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Zardes to miss rest of MLS regular season with broken foot

Photo by Joe Nicholson/USA TODAY Sports
Photo by Joe Nicholson/USA TODAY Sports

The LA Galaxy could be without one of their star forwards for the rest of the season.

Goal USA is reporting that Galaxy and U.S. Men’s National Team forward Gyasi Zardes suffered a broken foot against the Vancouver Whitecaps on Saturday, which could knock him out for the rest of the MLS season.

(UPDATE: The Galaxy confirmed on Tuesday that Zardes will miss the rest of the MLS regular season due to a broken fifth metatarsal in his right foot.)

Zardes picked up the injury after a tackle from Whitecaps defender Kendall Waston. The 24-year-old still managed to play for 56 minutes before he was taken out of the match. The foot issue led to his omission from the latest USMNT squad for the team’s upcoming World Cup qualifiers.

LA is already dealing with a few key absences. Steven Gerrard, who was replaced by Zardes in the match against the Whitecaps, is also hurt, as is defender Jelle Van Damme. The Galaxy’s squad could be weakened further if they are successful in offloading Nigel de Jong.

Zardes’ injury is also a big blow to the U.S., who is already missing Clint Dempsey due to an irregular heartbeat. He has become a regular starter for head coach Jurgen Klinsmann, whose depth at forward is a bit thinner without the two strikers.

How will the Galaxy and USMNT cope without Zardes if he misses the rest of the season? Who do you think would be a good replacement?

Share your thoughts below.


  1. I has a fifth metatarsil break in college, it could be a lot worse. I has a full-ride Track and Field scholarship to a Pac-8 school in the early 70’s, but I also played soccer (not collegiality as there were no programs at the school) although at the time they had intramural, which unfortunately was at the same time as the T&F season.

    Now back then, you were not allowed to play any sports outside your scholarship, unless you had approval from the dept or head coach. At the time we had an SOB as out head coach who routinely disallowed all other sports. But before I was a T&F athlete, I was a soccer player since the age of 10 and when I was 16, took up cycling and became, by the time I was in college, an elite in that sport and Held a Category A (cat 1) in the ABLA, which became the USCF and later USACycling. I got into trouble when someone noticed I was in a race in Nor Cal and mentioned it to the head coach, who of course threatened me with a revocation of my ride. I didn’t know if the threat was hollow, but I was careful not to race in Nor Cal after that. But during my second season, I played in a pickup game of soccer in So Cal near my home,and gor my foot stompted on. My mom was a registered nurse pretty much knew it was a break and urged me to go and get it treated, but if it was outside the school I would be asked what happened and as I broke a cardinal rule of playing a sport without approval, I would have to lie or make something up. Fortunately for me, I decided to have it examined and treated back at school and my first day back and before I could have it examined at school, one of my coaches had me run some hurdles. the hurdles were not my specialty and I did horrible in HS, but the team needed hurdlers, so I was asked to try out. Well luckily for me after about the second or third hurdle I hit it pretty hard and went down an then clutched my foot as it was the same foot that Injured playing soccer. I was ordered to X-rays and lo and behold a 5th metatarsal fracture,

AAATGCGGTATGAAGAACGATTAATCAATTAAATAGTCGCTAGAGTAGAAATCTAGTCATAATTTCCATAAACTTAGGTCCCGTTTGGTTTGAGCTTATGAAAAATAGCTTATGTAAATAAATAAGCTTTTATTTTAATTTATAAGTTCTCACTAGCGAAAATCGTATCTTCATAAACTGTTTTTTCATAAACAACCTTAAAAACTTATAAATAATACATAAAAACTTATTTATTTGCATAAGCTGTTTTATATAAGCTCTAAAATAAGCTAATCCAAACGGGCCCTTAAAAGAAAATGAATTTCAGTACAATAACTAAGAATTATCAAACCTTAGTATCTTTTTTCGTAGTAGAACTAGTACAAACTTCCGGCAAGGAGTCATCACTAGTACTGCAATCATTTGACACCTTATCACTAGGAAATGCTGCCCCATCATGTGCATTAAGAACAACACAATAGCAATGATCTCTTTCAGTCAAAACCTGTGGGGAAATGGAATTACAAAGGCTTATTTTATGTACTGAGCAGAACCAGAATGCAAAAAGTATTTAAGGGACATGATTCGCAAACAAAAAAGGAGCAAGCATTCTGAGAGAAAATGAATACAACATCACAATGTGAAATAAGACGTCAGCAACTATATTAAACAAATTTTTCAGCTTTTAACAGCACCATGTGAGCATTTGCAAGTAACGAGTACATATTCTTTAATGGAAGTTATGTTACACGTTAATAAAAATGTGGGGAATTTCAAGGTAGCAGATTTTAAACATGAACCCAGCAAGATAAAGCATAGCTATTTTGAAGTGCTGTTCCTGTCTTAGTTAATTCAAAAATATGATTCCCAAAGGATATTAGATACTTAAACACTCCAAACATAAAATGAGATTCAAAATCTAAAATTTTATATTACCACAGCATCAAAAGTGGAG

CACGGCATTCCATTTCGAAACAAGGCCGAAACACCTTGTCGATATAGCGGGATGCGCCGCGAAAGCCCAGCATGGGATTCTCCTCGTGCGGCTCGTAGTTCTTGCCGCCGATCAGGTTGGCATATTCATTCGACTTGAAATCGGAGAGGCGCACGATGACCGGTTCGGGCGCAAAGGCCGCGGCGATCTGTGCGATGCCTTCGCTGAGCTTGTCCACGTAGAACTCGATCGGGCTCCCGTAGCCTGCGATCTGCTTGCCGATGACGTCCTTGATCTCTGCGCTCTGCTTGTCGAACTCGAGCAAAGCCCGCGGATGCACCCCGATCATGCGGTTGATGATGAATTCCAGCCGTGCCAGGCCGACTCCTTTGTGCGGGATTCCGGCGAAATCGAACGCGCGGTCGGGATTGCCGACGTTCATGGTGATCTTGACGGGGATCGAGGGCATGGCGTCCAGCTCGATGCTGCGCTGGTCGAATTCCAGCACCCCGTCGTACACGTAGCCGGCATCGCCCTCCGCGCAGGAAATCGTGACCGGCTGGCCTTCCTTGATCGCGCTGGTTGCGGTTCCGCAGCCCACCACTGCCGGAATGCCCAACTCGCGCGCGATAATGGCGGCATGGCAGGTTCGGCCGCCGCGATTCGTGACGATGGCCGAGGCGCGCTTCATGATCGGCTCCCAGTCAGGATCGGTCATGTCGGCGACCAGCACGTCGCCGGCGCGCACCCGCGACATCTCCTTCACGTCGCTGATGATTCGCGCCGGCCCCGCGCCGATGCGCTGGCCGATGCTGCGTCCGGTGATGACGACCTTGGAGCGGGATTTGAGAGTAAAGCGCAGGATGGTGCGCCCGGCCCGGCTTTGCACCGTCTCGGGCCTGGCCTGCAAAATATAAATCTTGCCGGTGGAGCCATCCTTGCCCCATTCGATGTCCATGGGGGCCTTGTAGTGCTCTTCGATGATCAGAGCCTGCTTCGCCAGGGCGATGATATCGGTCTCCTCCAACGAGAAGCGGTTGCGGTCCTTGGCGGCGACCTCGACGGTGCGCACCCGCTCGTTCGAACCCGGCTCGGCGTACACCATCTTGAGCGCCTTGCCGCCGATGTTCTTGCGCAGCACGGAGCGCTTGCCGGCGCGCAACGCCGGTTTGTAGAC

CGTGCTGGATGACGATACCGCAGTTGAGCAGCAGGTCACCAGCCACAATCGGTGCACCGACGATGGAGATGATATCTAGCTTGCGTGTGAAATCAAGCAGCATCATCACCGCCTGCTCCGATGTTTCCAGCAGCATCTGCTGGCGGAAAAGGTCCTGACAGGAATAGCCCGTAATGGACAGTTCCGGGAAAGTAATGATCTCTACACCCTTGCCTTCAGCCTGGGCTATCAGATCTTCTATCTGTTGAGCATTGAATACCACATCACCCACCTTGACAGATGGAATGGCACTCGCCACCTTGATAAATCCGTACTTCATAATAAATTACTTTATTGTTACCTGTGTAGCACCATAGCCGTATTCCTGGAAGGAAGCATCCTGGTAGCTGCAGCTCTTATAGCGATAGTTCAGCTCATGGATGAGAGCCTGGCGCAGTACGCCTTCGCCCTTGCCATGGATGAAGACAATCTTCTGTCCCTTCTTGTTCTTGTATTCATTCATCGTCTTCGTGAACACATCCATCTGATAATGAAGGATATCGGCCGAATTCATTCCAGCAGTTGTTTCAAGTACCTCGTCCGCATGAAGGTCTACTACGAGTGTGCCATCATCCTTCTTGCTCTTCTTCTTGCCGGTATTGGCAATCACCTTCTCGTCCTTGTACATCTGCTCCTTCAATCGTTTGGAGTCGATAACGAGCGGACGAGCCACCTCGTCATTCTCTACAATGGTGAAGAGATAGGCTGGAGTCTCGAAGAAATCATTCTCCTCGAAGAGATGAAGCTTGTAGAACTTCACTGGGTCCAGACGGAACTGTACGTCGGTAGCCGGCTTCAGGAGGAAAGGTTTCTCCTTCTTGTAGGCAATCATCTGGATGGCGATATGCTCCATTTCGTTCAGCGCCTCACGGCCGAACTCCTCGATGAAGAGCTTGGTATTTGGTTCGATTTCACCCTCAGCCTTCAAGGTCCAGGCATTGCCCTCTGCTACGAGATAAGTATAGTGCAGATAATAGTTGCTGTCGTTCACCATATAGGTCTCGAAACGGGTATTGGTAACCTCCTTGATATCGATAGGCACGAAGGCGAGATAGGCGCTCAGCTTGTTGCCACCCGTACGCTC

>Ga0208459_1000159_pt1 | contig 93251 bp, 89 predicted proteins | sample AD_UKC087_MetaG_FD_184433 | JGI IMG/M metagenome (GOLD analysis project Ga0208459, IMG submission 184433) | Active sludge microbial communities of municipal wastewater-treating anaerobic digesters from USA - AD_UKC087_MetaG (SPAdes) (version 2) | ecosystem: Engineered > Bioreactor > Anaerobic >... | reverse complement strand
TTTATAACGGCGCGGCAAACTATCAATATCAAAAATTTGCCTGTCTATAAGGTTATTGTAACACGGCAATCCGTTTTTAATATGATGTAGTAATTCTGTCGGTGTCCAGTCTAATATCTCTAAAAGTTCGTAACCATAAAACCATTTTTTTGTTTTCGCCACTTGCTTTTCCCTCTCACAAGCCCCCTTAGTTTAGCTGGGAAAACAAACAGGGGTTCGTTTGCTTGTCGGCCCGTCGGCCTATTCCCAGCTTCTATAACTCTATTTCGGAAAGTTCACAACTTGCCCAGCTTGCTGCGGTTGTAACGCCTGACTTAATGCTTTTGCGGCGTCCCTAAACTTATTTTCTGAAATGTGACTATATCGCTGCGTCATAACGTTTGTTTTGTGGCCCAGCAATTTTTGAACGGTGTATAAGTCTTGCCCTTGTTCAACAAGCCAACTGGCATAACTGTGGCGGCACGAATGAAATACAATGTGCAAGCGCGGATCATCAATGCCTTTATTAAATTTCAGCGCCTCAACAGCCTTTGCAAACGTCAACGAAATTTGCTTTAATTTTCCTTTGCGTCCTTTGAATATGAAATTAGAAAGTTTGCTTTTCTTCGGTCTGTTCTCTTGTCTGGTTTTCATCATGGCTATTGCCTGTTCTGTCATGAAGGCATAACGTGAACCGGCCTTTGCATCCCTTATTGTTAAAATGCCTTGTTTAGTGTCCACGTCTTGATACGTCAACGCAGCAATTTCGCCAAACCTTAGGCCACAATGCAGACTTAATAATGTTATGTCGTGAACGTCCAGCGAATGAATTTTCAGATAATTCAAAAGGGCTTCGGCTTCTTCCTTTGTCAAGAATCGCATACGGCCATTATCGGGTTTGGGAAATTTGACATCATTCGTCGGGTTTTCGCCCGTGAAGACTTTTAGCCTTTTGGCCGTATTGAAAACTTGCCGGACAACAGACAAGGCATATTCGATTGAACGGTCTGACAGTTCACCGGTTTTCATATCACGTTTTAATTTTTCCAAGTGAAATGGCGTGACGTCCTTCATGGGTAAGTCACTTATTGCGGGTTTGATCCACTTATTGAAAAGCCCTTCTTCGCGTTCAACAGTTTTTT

I later found out that those type of fractures were very, very, very common in hurdles. So I was saved by not having to lie about the injury, my ride was safe and I never had to run hurdles again, in my life, ever. But I did play soccer, every chance I got.

  2. I love the pressure and effort Zardes brings, but, if Klinsmann wants to play a possession-style game, he needs to have players who can possess and not be a ball-stopper and turn it over.